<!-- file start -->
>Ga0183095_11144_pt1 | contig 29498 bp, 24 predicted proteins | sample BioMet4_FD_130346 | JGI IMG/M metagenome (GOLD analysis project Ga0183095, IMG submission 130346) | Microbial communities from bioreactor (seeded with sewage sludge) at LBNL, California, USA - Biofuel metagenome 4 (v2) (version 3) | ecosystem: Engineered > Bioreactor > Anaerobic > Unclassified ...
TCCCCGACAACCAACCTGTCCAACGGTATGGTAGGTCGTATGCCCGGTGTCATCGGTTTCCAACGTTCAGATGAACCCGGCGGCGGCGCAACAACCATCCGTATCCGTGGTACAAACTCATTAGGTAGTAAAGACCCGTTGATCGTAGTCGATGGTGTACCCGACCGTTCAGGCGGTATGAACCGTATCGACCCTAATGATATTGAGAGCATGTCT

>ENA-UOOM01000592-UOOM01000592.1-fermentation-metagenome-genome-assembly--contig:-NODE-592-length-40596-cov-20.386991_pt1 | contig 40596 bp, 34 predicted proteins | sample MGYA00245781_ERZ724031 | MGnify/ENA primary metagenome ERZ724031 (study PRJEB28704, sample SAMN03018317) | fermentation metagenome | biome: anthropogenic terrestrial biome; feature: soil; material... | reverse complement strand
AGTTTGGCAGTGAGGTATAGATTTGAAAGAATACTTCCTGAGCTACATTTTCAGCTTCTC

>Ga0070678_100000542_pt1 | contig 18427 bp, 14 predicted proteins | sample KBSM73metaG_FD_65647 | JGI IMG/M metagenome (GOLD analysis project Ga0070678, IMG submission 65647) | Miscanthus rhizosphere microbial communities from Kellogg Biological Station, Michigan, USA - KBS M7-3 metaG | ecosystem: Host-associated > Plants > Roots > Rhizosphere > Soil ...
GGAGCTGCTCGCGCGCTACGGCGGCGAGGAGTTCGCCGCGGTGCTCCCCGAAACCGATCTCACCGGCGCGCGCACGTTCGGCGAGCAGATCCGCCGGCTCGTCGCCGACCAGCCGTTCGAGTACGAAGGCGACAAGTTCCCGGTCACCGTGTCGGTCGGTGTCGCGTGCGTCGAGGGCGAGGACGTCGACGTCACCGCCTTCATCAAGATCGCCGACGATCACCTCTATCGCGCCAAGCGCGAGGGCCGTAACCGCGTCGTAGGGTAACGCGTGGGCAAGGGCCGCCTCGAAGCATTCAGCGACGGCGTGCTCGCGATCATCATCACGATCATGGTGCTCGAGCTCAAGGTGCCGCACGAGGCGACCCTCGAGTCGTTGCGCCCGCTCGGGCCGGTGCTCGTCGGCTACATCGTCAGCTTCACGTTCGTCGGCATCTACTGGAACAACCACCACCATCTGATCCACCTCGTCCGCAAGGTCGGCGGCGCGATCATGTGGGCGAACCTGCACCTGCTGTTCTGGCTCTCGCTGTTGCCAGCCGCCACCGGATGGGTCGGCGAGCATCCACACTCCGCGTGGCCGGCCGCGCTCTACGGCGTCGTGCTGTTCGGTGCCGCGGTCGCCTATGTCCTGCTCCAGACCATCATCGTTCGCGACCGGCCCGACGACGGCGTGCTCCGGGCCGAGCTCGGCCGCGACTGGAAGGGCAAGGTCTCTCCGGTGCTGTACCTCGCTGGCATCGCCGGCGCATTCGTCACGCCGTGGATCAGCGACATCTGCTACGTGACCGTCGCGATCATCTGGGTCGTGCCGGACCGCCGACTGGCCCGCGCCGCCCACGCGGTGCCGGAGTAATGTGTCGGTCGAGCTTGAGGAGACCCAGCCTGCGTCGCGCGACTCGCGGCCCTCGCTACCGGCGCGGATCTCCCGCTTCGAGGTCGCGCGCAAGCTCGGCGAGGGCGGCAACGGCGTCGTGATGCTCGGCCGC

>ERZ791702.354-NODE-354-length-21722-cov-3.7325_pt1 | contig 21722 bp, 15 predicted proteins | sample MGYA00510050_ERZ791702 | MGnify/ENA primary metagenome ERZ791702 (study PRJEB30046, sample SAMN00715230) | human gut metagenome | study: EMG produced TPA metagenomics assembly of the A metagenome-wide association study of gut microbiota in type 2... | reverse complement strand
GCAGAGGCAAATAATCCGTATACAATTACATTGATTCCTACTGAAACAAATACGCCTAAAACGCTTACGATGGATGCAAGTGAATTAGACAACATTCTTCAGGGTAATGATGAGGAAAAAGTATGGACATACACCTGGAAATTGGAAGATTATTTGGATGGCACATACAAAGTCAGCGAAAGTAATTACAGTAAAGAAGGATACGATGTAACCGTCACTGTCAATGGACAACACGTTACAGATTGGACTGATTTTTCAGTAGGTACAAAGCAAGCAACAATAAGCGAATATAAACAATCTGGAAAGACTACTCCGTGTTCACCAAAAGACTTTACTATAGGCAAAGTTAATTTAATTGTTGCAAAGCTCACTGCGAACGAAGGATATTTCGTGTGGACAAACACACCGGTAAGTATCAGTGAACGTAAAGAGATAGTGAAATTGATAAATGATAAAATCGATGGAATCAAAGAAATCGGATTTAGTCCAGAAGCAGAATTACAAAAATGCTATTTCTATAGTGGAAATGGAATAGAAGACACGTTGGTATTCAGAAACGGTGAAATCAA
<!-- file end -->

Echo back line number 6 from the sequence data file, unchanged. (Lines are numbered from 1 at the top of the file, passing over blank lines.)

GGAGCTGCTCGCGCGCTACGGCGGCGAGGAGTTCGCCGCGGTGCTCCCCGAAACCGATCTCACCGGCGCGCGCACGTTCGGCGAGCAGATCCGCCGGCTCGTCGCCGACCAGCCGTTCGAGTACGAAGGCGACAAGTTCCCGGTCACCGTGTCGGTCGGTGTCGCGTGCGTCGAGGGCGAGGACGTCGACGTCACCGCCTTCATCAAGATCGCCGACGATCACCTCTATCGCGCCAAGCGCGAGGGCCGTAACCGCGTCGTAGGGTAACGCGTGGGCAAGGGCCGCCTCGAAGCATTCAGCGACGGCGTGCTCGCGATCATCATCACGATCATGGTGCTCGAGCTCAAGGTGCCGCACGAGGCGACCCTCGAGTCGTTGCGCCCGCTCGGGCCGGTGCTCGTCGGCTACATCGTCAGCTTCACGTTCGTCGGCATCTACTGGAACAACCACCACCATCTGATCCACCTCGTCCGCAAGGTCGGCGGCGCGATCATGTGGGCGAACCTGCACCTGCTGTTCTGGCTCTCGCTGTTGCCAGCCGCCACCGGATGGGTCGGCGAGCATCCACACTCCGCGTGGCCGGCCGCGCTCTACGGCGTCGTGCTGTTCGGTGCCGCGGTCGCCTATGTCCTGCTCCAGACCATCATCGTTCGCGACCGGCCCGACGACGGCGTGCTCCGGGCCGAGCTCGGCCGCGACTGGAAGGGCAAGGTCTCTCCGGTGCTGTACCTCGCTGGCATCGCCGGCGCATTCGTCACGCCGTGGATCAGCGACATCTGCTACGTGACCGTCGCGATCATCTGGGTCGTGCCGGACCGCCGACTGGCCCGCGCCGCCCACGCGGTGCCGGAGTAATGTGTCGGTCGAGCTTGAGGAGACCCAGCCTGCGTCGCGCGACTCGCGGCCCTCGCTACCGGCGCGGATCTCCCGCTTCGAGGTCGCGCGCAAGCTCGGCGAGGGCGGCAACGGCGTCGTGATGCTCGGCCGC